tempus fugit

By ceridwen

Working on the net

A wet and windy day.  Some new old photos have appeared in the local history centre, taken around the turn of the 20th century. I liked this one in particular, showing people using a seine net on the beach. It's a long strip of fishing net with floats along the top and weights along the bottom to make it  hang vertically in the water.

"Success of this method relies on fishermen keeping a constant eye on their local bays and beaches for shoals of fish. Once a shoal is seen within a few hundred metres of shore the net is prepared and people are called down to the shore. At each end of the net there is a long length of rope.  Many hands are required to manually haul the net into shore. One of the ropes is held by a shore team and the net (which has been carefully folded into a net box) is and carried by rowing punt off the beach, with the crewman paying out the rope as it goes. Once out far enough the net is shot in a large semi-circle around or through the shoal. The boat then returns to the beach bringing with it the other rope.  By hauling in the ropes the net is slowly brought into the shore."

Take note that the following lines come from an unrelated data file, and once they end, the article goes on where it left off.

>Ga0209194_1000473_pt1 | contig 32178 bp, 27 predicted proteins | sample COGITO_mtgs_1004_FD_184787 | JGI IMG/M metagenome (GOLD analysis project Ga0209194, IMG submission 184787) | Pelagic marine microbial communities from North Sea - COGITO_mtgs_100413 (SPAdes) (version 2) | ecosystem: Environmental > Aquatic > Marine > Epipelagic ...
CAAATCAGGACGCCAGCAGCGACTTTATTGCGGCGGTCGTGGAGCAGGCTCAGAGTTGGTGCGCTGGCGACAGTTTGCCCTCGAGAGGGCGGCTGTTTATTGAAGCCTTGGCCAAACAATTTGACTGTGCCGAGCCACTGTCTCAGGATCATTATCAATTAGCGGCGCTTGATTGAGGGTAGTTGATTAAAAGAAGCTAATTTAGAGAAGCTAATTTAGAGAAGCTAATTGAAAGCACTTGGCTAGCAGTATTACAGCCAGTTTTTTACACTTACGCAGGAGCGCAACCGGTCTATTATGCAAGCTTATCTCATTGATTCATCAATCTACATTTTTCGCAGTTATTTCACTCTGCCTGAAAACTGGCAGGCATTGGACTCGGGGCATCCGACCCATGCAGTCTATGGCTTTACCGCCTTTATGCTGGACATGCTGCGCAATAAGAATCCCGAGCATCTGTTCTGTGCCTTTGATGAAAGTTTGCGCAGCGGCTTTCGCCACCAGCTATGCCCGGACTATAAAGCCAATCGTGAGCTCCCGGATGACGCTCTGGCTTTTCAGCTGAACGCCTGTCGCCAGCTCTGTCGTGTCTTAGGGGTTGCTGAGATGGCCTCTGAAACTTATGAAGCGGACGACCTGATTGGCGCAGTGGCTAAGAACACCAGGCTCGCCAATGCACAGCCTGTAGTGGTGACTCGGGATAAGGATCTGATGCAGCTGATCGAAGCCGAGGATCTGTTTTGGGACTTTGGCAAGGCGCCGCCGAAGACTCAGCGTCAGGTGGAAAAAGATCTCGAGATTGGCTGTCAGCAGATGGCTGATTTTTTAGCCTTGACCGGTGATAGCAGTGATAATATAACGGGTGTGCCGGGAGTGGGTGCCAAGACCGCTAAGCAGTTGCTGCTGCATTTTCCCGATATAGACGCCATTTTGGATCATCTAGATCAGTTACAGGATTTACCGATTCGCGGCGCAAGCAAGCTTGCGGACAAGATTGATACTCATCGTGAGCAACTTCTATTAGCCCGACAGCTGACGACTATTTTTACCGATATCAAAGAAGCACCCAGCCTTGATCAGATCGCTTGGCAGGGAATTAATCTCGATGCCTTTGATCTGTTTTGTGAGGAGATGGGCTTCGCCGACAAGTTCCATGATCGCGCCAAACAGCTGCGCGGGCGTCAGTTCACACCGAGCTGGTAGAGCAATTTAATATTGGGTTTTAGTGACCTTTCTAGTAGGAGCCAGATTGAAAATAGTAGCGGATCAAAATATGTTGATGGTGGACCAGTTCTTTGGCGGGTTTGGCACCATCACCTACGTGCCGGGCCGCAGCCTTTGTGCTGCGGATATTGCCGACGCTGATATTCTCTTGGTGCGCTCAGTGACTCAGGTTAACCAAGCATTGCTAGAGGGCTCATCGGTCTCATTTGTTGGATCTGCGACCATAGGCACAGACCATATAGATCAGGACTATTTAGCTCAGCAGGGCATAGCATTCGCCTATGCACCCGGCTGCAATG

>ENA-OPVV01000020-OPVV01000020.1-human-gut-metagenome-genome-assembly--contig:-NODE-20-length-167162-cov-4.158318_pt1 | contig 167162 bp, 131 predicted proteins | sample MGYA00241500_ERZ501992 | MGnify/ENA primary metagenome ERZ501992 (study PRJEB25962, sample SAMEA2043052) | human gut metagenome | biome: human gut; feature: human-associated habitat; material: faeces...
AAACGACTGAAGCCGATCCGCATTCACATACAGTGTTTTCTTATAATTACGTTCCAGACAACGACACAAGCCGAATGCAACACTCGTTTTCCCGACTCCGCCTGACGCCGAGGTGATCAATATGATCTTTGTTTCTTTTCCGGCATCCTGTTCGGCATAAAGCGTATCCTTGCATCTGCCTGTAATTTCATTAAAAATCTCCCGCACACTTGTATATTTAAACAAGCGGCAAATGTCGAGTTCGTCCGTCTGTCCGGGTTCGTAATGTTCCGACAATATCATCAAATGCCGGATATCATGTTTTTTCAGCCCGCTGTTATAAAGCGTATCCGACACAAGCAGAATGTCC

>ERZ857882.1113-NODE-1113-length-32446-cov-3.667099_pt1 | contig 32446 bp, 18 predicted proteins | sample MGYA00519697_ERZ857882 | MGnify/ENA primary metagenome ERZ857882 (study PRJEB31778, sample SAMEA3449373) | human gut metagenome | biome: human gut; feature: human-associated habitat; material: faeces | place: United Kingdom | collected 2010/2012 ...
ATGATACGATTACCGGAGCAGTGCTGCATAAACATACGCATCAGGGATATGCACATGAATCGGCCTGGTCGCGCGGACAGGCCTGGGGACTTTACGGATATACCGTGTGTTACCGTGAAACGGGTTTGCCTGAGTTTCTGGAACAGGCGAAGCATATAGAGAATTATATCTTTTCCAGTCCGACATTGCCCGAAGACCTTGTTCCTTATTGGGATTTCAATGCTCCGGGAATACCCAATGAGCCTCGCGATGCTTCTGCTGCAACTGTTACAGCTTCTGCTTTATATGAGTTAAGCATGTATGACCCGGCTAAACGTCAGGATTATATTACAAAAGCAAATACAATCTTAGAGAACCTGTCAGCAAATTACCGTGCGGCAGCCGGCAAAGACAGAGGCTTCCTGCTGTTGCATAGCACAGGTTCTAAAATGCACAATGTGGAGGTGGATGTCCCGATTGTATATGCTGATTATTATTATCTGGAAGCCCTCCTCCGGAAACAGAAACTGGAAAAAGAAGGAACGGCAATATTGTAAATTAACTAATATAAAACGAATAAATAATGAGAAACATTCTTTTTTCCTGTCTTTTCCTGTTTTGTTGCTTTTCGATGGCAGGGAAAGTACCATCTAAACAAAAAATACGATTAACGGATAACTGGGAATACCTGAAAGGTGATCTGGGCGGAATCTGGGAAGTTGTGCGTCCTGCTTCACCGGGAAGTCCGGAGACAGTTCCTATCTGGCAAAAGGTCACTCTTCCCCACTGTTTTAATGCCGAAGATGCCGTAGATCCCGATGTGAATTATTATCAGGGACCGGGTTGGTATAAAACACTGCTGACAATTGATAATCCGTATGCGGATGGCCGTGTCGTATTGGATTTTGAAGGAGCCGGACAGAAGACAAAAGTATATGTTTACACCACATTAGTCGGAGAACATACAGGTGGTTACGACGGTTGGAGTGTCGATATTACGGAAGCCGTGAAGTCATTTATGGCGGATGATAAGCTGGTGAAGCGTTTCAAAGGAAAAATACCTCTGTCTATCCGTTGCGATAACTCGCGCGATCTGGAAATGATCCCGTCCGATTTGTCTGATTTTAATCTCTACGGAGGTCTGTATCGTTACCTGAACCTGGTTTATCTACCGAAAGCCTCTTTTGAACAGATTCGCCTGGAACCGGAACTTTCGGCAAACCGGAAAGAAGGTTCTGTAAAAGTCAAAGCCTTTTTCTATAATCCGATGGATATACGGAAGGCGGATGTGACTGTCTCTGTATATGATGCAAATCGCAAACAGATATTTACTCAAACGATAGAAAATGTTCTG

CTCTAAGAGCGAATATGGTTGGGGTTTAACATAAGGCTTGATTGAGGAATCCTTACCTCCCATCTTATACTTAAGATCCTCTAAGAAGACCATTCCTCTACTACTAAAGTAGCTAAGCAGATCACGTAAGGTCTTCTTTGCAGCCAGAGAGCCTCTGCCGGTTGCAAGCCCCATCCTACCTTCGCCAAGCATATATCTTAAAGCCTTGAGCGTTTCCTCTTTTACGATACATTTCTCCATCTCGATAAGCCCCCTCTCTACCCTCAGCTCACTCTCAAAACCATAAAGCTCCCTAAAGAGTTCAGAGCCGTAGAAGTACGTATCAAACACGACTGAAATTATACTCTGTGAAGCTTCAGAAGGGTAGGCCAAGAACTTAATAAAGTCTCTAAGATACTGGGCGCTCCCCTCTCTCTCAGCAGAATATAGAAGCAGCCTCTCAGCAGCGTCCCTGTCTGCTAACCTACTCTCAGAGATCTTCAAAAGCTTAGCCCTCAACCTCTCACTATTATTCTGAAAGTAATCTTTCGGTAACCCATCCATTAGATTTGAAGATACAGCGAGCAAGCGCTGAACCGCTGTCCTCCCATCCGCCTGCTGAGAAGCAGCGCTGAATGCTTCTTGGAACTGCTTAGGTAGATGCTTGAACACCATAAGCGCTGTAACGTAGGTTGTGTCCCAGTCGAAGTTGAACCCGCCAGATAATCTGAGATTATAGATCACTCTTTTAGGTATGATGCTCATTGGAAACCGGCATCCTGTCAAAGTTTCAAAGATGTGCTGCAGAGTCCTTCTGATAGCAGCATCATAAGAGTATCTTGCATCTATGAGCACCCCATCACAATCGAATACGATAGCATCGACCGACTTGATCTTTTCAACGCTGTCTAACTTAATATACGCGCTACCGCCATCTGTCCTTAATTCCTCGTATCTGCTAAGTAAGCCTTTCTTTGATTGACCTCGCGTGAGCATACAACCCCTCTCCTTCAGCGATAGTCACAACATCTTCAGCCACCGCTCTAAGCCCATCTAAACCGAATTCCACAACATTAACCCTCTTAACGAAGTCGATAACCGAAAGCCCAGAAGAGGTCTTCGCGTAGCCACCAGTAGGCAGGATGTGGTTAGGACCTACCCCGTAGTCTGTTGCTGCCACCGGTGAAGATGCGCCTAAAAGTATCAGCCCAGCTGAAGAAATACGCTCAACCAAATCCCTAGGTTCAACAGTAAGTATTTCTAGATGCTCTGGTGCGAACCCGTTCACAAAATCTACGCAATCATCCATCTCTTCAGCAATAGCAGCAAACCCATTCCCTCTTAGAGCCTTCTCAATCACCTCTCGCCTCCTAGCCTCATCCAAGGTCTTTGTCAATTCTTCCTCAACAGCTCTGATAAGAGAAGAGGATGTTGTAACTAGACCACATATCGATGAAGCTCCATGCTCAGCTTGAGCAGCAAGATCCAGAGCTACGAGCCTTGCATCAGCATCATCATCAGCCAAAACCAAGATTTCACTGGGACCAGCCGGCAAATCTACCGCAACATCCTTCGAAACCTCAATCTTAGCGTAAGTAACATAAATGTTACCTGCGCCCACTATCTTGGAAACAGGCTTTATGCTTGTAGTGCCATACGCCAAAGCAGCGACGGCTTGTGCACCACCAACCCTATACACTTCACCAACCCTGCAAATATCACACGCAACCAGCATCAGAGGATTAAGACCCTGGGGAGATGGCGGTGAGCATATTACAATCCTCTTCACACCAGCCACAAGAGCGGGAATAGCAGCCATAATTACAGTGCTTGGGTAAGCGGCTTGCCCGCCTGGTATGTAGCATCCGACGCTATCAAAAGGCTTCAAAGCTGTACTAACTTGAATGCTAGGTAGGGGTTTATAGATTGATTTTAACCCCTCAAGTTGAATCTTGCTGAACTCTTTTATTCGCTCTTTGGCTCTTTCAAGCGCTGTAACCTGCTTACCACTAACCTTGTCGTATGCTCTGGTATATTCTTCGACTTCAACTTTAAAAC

This looks like a small version operated by men and women whose long skirts are soaking up the water. This same fishing technique has been employed the world over from the Arctic to the Antipodes for many thousands of years.

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